Contrary to what some may think, automated email doesn't have to be robotic or annoying. It can be a personal experience for customers triggered by their own interests and behaviors. At the end of the day, it's marketing's job to generate leads, educate and nurture those leads, and earn the right to sell them something. Automated email is an efficient way to scale marketing's lead-nurturing activities.
Here are some best practices that marketers may want to think about when creating an automated email campaign:
- Write in a personal style. Kim Le, CEO of financial services company A2Q2, recently set up an automated email that said, “I was just thinking of you. Please drop me a line when you have time to catch up because I would love to hear how you are doing.” It didn't feel robotic and it looked like a personal note from her.
Some would argue that this isn't authentic. I would argue that small businesses such as A2Q2 think about the needs and wants of their prospects all the time. Automated email gives them the ability to scale and compete in today's fast-paced world.
- Email about recent behavior. If you know someone clicked a link in an email to go to a particular product or service page on your website, trigger an automated email that follows up on that specific behavior. Something like, “Hi, Bob, I noticed you checked out our product page yesterday. What did you think? Can I send you any more information about product X? Here's a link to a video that shows it in a bit more detail. Give me a call if you have any questions. Talk to you soon.”
You also can send automated messages based on specific clicks in previous emails, information requested through Web forms and specific purchases, to name a few.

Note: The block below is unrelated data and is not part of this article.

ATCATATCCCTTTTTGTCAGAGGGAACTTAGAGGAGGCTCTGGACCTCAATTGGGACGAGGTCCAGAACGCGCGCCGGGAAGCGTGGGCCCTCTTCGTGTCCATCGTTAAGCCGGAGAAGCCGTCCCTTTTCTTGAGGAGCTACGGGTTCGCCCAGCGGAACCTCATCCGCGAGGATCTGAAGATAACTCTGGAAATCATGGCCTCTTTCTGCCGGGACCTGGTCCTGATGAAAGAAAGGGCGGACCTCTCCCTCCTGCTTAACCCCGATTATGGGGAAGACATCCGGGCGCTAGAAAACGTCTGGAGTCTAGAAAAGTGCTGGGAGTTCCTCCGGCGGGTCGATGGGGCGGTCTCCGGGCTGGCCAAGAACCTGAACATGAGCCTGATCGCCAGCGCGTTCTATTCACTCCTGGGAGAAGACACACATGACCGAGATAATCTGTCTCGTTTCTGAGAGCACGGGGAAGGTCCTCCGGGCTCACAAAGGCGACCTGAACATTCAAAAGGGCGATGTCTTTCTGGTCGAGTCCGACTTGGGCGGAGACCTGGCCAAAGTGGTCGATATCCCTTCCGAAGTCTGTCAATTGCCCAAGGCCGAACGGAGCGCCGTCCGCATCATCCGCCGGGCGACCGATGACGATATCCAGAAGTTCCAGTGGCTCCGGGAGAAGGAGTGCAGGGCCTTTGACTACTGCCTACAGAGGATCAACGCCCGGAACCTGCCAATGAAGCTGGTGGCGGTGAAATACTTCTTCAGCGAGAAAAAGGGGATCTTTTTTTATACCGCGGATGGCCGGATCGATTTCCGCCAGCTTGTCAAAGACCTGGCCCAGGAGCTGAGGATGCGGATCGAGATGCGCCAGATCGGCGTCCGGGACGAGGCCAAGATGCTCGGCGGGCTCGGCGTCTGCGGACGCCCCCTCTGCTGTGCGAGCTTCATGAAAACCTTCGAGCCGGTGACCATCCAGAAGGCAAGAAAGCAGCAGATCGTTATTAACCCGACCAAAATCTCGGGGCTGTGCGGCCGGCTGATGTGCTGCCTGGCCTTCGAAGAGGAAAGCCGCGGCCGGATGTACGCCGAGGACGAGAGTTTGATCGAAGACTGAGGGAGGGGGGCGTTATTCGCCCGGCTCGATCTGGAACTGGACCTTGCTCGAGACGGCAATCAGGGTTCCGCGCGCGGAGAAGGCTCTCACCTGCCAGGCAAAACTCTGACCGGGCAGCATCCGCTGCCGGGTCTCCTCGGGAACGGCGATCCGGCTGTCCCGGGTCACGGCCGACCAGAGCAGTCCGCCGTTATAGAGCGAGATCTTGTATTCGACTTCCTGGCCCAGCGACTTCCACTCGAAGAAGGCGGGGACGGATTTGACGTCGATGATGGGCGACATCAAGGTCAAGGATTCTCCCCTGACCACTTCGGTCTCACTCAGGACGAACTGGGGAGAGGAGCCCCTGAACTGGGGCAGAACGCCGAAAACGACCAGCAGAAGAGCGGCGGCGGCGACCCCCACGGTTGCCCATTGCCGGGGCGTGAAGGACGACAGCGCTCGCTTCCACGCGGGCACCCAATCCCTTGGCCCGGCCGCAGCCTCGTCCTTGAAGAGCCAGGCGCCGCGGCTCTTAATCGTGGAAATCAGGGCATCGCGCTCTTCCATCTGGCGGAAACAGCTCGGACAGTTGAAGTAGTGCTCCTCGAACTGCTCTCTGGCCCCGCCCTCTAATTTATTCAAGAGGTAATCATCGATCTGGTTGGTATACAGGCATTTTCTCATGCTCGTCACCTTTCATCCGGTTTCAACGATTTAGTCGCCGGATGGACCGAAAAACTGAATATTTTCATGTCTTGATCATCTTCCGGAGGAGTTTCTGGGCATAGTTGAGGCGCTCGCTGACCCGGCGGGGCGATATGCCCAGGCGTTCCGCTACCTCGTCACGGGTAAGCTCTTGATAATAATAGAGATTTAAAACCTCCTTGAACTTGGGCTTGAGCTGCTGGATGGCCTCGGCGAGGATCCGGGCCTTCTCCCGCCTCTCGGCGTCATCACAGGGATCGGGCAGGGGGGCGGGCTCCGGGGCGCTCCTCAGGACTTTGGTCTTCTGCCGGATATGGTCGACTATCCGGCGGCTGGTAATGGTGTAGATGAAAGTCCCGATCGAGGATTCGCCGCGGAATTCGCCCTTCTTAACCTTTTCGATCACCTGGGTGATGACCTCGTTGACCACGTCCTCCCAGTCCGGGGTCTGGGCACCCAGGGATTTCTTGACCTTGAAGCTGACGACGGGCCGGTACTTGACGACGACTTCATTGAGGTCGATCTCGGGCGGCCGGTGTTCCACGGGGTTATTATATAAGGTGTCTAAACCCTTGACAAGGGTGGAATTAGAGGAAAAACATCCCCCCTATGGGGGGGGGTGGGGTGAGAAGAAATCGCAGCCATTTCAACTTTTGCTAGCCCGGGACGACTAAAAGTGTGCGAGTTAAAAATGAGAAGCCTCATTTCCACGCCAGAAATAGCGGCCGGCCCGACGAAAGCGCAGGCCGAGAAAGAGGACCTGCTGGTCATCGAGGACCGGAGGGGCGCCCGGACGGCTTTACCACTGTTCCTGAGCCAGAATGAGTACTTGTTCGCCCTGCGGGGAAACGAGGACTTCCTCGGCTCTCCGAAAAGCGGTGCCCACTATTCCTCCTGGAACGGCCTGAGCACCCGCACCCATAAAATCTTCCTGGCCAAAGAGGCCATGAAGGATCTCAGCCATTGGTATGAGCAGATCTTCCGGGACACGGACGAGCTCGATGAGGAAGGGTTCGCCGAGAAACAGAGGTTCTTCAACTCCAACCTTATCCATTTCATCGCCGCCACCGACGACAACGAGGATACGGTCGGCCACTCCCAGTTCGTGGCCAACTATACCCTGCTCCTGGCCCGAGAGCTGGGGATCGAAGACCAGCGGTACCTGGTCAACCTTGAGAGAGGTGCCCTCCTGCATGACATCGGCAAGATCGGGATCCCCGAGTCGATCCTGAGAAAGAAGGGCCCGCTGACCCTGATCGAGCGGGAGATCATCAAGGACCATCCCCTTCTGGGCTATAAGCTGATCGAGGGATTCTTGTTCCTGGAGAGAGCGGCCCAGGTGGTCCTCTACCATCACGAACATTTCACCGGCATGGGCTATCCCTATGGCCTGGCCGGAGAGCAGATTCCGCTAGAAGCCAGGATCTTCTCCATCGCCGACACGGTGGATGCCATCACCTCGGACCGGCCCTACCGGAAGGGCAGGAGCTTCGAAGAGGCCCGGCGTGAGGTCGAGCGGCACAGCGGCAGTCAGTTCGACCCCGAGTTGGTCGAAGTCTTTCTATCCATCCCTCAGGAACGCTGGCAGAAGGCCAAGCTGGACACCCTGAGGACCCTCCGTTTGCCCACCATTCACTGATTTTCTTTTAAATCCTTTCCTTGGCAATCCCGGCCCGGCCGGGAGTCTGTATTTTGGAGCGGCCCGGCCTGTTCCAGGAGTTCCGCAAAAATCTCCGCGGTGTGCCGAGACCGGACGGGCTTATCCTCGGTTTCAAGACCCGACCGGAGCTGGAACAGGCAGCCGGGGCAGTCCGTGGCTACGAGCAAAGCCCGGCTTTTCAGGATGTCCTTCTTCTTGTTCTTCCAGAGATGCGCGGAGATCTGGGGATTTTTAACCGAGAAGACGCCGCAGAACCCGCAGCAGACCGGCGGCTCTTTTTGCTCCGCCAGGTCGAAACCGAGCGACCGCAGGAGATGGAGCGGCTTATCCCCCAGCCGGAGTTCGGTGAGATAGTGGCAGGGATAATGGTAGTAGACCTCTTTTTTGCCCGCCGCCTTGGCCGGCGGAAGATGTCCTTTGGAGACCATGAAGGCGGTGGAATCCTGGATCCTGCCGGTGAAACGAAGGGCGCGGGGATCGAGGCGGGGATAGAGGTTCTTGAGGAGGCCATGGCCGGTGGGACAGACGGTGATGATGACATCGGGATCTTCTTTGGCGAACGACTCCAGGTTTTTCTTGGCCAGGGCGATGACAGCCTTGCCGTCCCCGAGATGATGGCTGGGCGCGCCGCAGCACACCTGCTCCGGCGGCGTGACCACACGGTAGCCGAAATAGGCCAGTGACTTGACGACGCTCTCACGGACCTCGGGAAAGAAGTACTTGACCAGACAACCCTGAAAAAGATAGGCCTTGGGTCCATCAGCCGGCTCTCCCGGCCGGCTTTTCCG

- Segment based on demographics. Send different messages to different groups to get a better response. For example, a commercial realtor should send different messages to investors than he or she would to tenants. Also, if you sell a product or service that solves different problems, send appropriate messages to people according to their industry-specific problems.
- Automate repetitive emails. People may regularly email your business with the same questions: “How much does it cost?” or “How is it different from your competitor's product or service?” Since the response is always the same, automate it. Be sure to leave yourself some flexibility to alter the message on the fly if further customization is needed.
- Incorporate human interactions. Sure, you can automate your email marketing and you can do it in sophisticated, intelligent ways. But don't forget, customers want to know that there's a live person on the other end. People buy from people. At some point in your campaign, trigger a task that reminds you, your sales team or customer support to pick up the phone and call the customer.
There comes a time when a business can't scale beyond the capacity of its marketing department. If you find that you just can't keep up with all your leads and customers, it may be time to automate some of those communications. Your customers will thank you for keeping in touch in such a timely and personal manner.
Tyler Garns is business and marketing strategist of Tyler Garns Marketing (www.tylergarns.com) and former director-marketing at marketing technology company Infusionsoft Inc. He can be reached at email@example.com.